30 December 1999, 01:42 PM
Join Date: Aug 2001
Location: Western Australia
The Fokker Eindekker had mixture controls etc on the left.
Avro 504 had all engine controls on the left cockpit wall.
The Sopwith Pup had all engine controls, except the fuel preasure hand pump and ignition 'blip', on the left. The pp was on the right. It had the ignition 'blip' switch on the column.
The Camel had mixture levers etc on the left wall, mags on the left of the panel, 'blip' on the column, fuel preasure hand pump on the right of the cockpit floor next to the seat.
The SPAD XIII seems to have had a similar arrangement to the Sopwith Pup.
The Bristol Fighter had engine control levers on the left, fuel switches on right of panel. Radiator shutters on right cocpit wall below the fuel preasure hand pump, Mags on right of panel under fuel selectors etc.
Through to the thirties this type of arrangement seems to have been almost universal. My guess would be that as many of these aircraft required fine fuel adjustments at critical times during takeoff and they were not 'trim and forget' aircraft, it was deemed prudent to have a strong right hand on the control column!!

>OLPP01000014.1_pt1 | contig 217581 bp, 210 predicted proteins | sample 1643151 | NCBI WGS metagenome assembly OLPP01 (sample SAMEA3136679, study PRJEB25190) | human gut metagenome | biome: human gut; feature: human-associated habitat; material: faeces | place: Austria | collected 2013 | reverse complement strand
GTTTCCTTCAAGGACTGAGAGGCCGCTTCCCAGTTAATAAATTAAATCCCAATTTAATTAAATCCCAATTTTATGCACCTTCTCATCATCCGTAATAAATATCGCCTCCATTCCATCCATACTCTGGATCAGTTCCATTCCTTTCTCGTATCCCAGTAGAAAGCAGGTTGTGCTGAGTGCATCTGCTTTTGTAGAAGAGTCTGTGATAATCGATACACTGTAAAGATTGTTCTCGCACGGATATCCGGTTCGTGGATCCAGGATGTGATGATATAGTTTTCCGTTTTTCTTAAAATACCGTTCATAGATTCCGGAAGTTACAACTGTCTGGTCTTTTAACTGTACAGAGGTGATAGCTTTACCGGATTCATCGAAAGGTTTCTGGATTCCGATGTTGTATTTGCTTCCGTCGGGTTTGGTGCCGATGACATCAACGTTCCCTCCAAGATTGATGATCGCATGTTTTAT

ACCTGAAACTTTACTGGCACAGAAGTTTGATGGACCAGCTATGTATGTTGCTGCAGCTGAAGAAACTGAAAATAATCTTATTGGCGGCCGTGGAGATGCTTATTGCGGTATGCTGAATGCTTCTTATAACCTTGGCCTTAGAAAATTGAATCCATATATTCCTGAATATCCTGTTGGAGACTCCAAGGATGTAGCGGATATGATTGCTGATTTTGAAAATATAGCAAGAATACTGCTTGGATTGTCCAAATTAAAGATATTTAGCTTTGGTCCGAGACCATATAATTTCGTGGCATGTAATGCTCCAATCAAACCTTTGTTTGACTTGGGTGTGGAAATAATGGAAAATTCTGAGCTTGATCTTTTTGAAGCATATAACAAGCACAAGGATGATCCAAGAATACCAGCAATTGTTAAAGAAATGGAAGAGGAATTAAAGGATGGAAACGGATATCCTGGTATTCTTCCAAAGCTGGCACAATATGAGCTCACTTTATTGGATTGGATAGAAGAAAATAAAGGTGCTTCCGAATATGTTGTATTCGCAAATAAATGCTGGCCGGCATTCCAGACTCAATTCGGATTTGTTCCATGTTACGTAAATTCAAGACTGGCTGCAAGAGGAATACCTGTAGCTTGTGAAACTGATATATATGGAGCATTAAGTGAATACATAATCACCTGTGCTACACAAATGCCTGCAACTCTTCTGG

This is pure guess work on my part but remember that at that time children who tended towards being left handed were still being beaten for it and forced to change!
Not here are the goblets glowing,
Not here is the vintage sweet;
'Tis cold as our hearts are growing,
And dark as the doom we meet.
But stand to your glasses, steady!
And soon shall our pulses rise:
A cup to the dead already-
Hurrah for the next that dies!